the agritect

@VELD architect, southwestern Ontario

About the Agritect

They say you can take the girl away from the farm, but you can’t take the farm away from the girl.  I left the family farm in 2002 to pursue a career in architecture and came full circle in 2008 when I started my master’s thesis on architecture and agriculture: agritecture.

A few definitions (taken from Google definition):


The science or practice of farming, including cultivation of the soil for the growing of crops and the rearing of animals to provide food, wool, and other products.

I grew up on a dairy farm in Middlesex County.  As a child I was fully immersed in the family farm. I very quickly realized that farmers are more than just farmers, they are contemporary Renaissance Men, understanding business, accounting, management, science, biology, ecology, mechanics, electronics, buildings to name only a few.  But farming is not only a science, its a lifestyle choice.  Its hard work! But is also the fresh air, the morning dew, the view over the land you work, seeing the first sprouts break through the crust of the field. Farmers are the caretakers of the land and the architects of the rural landscape.


  1. The art or practice of designing and constructing buildings.
  2. The style of a building with regard to a specific period, place, or culture.

The transition into architecture was not difficult (except for the city life). The architect is not unlike the farmer, they too are a Renaissance men (or woman in this case), skilled in many disciplines and big picture thinking. Using creative problem solving skills, the architect can think about a design in many different ways (including ones you might not think of) in order to find the best solution. Architects are trained  to manage many disciplines and many streams of ideas, problems, complex systems, and information. My education trained me in structure, ventilation, lighting, electricity, costing, etc. Not only are they trained in technical systems, but they also integrate culture, beauty, site and user specific needs into their thinking about buildings and design. All this information is then combined into one simple solution that assists the users of the building in terms of budget, energy costs, ease of use, and pleasantness of experience.  That is a good architect.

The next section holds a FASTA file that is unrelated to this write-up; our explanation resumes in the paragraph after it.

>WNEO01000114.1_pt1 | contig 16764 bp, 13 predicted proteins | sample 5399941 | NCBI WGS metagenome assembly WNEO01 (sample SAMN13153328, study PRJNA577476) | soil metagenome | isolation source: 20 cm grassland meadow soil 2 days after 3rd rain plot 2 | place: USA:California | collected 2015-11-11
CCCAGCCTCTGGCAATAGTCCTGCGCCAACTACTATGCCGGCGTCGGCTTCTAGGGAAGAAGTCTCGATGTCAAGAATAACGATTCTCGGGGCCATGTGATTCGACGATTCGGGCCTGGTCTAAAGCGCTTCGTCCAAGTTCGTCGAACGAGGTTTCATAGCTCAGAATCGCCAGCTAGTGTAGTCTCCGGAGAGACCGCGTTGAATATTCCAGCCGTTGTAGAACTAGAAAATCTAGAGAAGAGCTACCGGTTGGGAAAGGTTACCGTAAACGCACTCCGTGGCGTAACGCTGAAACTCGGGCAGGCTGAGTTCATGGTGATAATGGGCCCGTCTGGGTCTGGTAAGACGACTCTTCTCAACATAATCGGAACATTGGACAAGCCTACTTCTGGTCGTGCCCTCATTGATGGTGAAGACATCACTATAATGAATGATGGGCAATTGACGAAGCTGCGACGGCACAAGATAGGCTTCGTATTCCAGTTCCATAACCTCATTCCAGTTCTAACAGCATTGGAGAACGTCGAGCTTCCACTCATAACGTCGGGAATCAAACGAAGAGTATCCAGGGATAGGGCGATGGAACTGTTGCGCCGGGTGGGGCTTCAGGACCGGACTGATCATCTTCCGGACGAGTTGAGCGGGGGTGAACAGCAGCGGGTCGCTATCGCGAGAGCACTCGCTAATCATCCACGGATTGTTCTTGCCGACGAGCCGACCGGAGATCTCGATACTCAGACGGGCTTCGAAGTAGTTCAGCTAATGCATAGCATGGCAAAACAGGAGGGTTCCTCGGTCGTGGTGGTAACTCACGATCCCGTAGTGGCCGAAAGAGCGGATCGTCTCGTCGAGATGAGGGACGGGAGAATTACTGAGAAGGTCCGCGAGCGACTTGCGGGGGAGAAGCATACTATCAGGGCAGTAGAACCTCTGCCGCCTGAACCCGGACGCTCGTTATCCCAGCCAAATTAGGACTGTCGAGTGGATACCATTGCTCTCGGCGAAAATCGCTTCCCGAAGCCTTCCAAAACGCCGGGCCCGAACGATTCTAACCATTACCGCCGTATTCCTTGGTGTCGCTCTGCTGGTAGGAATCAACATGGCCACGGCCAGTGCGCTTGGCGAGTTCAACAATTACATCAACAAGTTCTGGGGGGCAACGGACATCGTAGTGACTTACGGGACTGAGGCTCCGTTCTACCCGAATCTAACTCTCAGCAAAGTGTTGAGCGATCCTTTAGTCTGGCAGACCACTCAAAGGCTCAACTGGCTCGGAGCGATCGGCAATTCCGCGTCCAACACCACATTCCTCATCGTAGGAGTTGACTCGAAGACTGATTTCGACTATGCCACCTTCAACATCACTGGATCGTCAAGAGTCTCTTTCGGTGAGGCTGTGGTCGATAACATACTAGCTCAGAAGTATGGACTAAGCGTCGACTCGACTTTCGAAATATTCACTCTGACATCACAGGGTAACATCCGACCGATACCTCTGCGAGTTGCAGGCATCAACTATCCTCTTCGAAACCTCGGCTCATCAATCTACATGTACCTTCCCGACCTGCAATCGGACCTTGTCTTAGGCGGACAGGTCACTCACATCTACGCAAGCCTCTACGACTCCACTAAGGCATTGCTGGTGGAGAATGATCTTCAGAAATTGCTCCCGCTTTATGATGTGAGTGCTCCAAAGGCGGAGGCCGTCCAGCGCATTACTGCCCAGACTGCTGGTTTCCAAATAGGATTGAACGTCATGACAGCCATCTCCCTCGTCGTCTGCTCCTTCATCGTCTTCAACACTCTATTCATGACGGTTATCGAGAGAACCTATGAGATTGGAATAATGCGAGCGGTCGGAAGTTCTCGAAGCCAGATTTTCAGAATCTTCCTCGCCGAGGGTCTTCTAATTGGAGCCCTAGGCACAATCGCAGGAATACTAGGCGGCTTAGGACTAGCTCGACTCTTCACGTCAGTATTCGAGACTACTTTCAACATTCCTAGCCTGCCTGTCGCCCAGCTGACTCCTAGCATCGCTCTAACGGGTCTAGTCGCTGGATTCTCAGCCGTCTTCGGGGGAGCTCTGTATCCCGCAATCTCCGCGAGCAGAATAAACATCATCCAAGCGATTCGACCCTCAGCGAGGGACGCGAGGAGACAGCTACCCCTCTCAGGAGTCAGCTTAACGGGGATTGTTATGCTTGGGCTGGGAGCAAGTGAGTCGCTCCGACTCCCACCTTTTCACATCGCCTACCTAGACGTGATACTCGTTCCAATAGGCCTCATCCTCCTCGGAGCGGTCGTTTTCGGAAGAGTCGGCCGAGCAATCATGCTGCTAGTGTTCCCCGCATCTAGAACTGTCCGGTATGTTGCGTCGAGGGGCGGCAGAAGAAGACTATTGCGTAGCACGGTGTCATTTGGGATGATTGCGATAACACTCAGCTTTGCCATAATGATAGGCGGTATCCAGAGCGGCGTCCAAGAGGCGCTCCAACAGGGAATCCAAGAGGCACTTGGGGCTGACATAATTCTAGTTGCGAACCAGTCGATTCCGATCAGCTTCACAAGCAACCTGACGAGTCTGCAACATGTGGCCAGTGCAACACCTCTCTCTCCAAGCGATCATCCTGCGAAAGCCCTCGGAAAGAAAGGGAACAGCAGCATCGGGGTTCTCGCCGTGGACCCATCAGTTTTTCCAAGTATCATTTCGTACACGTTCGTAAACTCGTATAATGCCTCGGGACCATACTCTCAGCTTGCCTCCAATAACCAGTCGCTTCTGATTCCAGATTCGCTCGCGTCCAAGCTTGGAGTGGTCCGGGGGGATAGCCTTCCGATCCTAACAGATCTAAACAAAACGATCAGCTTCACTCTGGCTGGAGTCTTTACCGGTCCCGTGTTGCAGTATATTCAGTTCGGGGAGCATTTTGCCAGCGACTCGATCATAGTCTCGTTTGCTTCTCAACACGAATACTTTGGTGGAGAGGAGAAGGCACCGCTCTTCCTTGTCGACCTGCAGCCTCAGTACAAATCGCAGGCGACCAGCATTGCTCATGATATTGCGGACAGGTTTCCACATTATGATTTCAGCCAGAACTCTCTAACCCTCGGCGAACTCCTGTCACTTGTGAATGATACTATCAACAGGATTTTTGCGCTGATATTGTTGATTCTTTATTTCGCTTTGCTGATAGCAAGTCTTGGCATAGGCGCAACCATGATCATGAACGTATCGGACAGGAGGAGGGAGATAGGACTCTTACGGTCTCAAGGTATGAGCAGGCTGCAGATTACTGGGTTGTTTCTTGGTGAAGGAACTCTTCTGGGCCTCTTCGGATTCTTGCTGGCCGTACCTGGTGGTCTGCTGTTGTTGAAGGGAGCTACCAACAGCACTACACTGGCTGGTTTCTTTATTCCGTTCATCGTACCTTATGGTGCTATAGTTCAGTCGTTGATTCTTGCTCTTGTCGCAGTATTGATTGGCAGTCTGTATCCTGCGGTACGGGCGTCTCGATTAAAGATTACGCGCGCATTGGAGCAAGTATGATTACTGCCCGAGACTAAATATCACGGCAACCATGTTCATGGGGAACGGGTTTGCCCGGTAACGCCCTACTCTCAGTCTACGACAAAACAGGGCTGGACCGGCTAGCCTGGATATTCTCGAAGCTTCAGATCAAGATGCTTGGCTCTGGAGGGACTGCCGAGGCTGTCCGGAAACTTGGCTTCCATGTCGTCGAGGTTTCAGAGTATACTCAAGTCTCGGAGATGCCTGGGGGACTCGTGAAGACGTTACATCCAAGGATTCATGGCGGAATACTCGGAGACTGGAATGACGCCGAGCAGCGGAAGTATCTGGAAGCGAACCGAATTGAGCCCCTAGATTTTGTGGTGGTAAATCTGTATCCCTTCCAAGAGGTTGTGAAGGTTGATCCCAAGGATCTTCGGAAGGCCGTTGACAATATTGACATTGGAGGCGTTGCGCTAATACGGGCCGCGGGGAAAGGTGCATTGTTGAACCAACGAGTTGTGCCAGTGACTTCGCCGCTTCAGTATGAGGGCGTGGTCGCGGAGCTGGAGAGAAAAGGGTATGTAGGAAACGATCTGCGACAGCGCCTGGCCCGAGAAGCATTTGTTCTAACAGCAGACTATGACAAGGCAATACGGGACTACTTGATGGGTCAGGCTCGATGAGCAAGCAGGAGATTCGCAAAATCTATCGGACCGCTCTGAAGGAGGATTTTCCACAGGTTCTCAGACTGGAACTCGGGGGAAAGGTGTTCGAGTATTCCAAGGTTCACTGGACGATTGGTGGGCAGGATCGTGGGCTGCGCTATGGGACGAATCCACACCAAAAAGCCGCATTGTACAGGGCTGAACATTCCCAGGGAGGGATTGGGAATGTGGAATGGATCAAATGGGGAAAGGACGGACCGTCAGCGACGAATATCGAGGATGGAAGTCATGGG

1. The art or practice of designing and constructing farming buildings with regard to the specific place, culture, and science of farming.

When I began the undertaking of my thesis on agriculture and architecture, I had an advantage; I knew the story from both sides.  I understood that a barn, house, or farm design, needed to be absolutely practical, it had to make economic sense, but I also knew how to make it energy efficient, personal, and as moving as the traditional bank barns. After the completion of my thesis I knew that working in the rural and agriculture sector is what I wanted to do. I am the agritect.

I am currently practicing architecture at my own firm VELD architect. ‘veld’ mean field in Dutch, appropriate from my heritage, and my interest in rural design.

This blog is a resource, portfolio, and exploration of the sustainable relationship of agriculture and architecture. Feel free to contact me if you are interested in working with me.



  Gabi Savu wrote @

Really good site and great endeavor – all the best in the future, I think every architect could learn a bit from your story(es). Many come to the profession losing their roots and their previous knowledge of humanity – that’s where monster buildings (not necessarily -only- ugly but totally out of context and scale and time) come from… Keep up and get well!!

  theagritect wrote @

Thanks Gabi, I am trying to bring my passions for agriculture and architecture together to create good architecture. Only when you feels inspired can great architecture and humane architecture be created.

  Arlex wrote @

After four years of architectural education, I am pretty that the city will continue to grow. A concept that should be appreciated on this blog because it reminds me to get back to nature in doing a design. It’s very good!

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